The Unworkable Federal Mental Health Background Check
The more I watch government drama and how political animals jockey around to try to gain the most mileage from each and every issue they take on, the more I am convinced that we desperately need to eviscerate the size and scope of the federal government and let the states do what only they can do best.
Personally, while I know it is infuriating — even at the state level — to watch zealous legislators take advantage of every major event to draft more regulations and laws that infringe on our freedoms, listening to the federal drama over gun-control efforts reinforces why this issue should be left to states to deal with.
At this point, many talking heads are stating that one area that everyone can agree on in the debate over gun-control is to strengthen background checks — especially of the mentally ill — when someone wants to purchase a gun.
Sounds simple, succinct and would surely prevent more Connecticut massacres, wouldn’t it? Hardly.
It would be another grandiose idea that would violate the 2nd Amendment rights of every person who has ever sought counseling and prove impossible to implement, especially at the federal level.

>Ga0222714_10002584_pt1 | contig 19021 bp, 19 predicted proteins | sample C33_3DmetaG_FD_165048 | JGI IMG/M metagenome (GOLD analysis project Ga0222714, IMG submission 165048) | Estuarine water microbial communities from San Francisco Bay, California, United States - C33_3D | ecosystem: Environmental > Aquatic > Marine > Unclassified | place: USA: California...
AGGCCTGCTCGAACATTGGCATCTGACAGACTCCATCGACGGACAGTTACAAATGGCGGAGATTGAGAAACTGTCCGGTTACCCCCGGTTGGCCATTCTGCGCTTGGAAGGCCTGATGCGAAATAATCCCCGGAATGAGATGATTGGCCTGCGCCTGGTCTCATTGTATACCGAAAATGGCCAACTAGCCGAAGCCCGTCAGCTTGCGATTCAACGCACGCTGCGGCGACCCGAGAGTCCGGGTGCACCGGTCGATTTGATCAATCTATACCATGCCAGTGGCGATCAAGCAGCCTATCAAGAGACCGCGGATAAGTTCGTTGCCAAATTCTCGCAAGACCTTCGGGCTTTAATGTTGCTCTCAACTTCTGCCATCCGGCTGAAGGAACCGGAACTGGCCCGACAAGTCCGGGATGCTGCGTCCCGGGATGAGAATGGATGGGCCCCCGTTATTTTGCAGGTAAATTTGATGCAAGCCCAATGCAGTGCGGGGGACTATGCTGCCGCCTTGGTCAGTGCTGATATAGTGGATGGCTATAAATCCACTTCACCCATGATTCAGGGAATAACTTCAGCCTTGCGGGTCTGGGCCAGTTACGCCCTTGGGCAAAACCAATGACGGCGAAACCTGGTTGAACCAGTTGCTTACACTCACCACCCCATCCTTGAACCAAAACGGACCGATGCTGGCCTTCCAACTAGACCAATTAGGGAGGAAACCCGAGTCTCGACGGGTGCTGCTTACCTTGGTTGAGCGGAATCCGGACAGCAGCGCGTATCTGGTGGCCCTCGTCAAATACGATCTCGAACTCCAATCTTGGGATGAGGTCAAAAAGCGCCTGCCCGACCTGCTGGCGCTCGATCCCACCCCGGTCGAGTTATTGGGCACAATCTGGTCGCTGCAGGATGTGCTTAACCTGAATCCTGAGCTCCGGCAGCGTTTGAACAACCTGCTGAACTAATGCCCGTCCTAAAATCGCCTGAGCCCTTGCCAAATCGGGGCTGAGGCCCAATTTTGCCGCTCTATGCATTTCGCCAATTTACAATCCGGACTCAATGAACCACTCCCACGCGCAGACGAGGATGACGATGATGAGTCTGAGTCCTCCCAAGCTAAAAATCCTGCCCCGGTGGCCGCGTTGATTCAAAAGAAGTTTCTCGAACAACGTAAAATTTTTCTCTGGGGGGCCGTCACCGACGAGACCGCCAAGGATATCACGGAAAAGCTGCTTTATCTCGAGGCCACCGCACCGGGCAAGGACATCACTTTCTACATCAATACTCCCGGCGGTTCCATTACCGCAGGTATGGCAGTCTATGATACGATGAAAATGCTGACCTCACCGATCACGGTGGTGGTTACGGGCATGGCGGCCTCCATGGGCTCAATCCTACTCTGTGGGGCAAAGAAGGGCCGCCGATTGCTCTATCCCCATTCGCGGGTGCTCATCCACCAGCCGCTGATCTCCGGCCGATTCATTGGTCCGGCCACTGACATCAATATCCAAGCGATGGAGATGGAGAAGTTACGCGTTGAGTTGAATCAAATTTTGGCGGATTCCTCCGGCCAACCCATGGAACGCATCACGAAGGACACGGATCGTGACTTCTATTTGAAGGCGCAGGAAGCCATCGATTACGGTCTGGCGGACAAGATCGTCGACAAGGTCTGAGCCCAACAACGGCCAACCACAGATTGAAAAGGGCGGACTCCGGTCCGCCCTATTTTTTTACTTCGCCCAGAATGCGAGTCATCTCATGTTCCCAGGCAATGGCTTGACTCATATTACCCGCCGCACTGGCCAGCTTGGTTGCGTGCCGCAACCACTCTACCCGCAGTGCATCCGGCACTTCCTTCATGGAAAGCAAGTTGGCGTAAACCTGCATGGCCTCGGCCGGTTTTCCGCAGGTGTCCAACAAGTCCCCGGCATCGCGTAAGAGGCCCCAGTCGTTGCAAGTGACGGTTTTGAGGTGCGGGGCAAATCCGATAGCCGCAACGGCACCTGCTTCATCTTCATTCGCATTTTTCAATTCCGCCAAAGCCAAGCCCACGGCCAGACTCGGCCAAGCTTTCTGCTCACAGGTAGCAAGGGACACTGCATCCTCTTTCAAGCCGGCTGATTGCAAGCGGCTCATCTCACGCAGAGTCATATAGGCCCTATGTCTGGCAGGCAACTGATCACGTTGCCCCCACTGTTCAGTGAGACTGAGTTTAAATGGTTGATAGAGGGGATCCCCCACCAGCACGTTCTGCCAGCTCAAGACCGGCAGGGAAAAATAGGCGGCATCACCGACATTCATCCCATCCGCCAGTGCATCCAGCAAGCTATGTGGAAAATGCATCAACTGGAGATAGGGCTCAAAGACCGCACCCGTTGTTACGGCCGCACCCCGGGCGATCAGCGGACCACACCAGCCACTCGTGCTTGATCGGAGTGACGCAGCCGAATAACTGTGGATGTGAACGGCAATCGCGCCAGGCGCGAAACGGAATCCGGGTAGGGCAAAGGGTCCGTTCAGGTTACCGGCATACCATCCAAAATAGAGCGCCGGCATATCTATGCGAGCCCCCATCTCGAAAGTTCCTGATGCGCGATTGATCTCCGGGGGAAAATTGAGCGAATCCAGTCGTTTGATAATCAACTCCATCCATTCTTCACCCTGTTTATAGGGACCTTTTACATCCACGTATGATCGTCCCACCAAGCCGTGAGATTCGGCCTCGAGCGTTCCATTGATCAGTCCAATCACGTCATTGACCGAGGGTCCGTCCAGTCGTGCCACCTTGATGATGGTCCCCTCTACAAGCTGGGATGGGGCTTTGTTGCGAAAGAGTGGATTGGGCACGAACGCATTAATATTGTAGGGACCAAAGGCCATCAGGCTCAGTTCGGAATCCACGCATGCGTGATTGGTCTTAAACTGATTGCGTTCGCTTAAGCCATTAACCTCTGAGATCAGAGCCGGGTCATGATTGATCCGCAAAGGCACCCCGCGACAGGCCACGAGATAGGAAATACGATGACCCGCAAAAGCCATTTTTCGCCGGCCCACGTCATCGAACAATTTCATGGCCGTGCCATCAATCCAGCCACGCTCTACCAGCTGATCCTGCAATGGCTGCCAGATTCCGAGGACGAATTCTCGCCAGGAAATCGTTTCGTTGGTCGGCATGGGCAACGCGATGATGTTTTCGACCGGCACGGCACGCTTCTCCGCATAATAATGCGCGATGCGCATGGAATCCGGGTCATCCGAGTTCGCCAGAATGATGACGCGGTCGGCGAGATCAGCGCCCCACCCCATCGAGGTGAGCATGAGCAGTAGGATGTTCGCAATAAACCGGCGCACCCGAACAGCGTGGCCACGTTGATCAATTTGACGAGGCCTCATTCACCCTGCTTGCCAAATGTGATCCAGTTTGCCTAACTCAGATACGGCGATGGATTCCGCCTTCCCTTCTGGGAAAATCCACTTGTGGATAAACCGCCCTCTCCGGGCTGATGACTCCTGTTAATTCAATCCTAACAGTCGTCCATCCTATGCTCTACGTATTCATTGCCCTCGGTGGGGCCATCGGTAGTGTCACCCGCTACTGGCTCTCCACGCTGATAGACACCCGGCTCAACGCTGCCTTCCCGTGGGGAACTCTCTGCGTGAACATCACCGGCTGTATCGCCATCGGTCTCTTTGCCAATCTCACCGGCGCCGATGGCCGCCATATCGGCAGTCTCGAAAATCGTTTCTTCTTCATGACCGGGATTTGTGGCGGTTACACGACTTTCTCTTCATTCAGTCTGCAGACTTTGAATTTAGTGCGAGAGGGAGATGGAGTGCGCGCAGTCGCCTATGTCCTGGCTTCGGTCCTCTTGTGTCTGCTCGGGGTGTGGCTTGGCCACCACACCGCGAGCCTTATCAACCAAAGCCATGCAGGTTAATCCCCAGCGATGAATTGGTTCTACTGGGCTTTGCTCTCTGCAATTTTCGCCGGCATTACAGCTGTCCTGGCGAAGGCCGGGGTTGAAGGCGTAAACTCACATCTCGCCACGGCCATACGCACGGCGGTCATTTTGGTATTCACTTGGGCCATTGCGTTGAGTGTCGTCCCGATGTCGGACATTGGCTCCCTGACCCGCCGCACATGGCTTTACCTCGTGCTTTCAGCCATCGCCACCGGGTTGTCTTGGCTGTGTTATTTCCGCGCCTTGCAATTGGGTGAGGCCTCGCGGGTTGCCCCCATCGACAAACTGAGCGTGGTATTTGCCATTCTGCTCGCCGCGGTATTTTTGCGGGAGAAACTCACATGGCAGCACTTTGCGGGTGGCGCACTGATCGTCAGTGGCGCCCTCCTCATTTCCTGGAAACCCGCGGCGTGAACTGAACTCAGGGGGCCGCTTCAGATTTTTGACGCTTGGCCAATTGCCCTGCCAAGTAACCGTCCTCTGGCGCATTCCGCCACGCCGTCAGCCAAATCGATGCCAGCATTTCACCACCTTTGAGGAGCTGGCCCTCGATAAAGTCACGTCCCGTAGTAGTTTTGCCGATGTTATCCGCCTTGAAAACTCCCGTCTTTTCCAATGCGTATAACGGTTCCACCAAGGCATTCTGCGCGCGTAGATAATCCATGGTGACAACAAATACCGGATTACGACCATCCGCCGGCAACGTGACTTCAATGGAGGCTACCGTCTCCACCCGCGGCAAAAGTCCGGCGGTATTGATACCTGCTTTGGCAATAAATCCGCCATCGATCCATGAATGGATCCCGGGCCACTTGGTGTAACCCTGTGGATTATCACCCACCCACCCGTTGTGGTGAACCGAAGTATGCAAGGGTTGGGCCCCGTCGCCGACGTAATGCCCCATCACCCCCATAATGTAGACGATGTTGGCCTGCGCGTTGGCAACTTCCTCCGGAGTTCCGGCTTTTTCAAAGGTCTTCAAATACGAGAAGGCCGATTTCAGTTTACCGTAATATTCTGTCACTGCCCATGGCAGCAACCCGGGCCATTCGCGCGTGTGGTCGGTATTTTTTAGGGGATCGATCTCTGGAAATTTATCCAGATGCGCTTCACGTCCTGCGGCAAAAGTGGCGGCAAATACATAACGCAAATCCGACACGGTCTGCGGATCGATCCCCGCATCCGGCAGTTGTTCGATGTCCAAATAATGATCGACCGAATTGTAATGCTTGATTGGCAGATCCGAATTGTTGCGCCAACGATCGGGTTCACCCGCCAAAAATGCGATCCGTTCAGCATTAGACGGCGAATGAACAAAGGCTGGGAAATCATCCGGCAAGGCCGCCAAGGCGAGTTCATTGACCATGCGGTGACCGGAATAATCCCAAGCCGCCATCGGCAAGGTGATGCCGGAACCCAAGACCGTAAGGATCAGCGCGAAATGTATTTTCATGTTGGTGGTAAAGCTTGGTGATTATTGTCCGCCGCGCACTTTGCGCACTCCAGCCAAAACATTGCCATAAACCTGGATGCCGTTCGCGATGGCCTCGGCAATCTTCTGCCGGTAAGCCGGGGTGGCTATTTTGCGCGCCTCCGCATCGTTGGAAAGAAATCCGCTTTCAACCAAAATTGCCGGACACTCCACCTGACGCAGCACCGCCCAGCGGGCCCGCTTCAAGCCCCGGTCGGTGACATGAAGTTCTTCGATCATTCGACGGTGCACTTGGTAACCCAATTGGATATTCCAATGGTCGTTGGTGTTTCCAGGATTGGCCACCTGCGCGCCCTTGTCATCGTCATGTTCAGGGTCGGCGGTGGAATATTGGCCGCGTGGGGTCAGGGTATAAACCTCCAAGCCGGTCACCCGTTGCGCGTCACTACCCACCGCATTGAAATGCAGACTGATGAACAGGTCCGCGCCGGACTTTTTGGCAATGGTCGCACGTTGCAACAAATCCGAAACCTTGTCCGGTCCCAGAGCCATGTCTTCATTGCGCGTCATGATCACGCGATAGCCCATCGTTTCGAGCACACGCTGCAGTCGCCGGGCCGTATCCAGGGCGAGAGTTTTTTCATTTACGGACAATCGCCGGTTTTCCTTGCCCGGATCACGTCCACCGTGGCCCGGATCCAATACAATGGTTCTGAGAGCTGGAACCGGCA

The first huge hurdle is how could this be done without violating the strict confidentiality laws that are designed to protect the privacy of those who seek mental health treatment? And who would be the mandated reporter? The patient, the counselor or a family member? Does that mean that every time someone seeks marriage counseling or suffers from mild depression and goes on an anti-depressant for six months, they must be reported to this federal data base and prevented from ever purchasing guns? And what about our beloved warriors returning from the middle east with PTSD? Should they be permanently stigmatized and never allowed to own a firearm because they sought professional help and needed a little time to decompress after years of being on the battle field defending our freedoms? (An oxymoronic idea laced with hypocrisy.)
Maybe we would have to devise a system whereby mental health diagnoses — which can be very arbitrary and many times wrongly diagnosed — would be two-tiered sort of like we do with criminals who commit misdemeanors vs. felonies. Certainly, paranoid schizophrenics are more dangerous than someone who is suffering from post-partum depression. What about people with eating disorders? Surely they could not be trusted to own a firearm. The list could go on and on until the feds convince themselves they are the only ones who can be trusted to own guns.
These ideas are ridiculous. The answers lie at the state level. Trying to impose feel-good answers from Washington will never work and is a waste of time. Get over yourselves, Washington, and let the states deal with this issue as they see fit.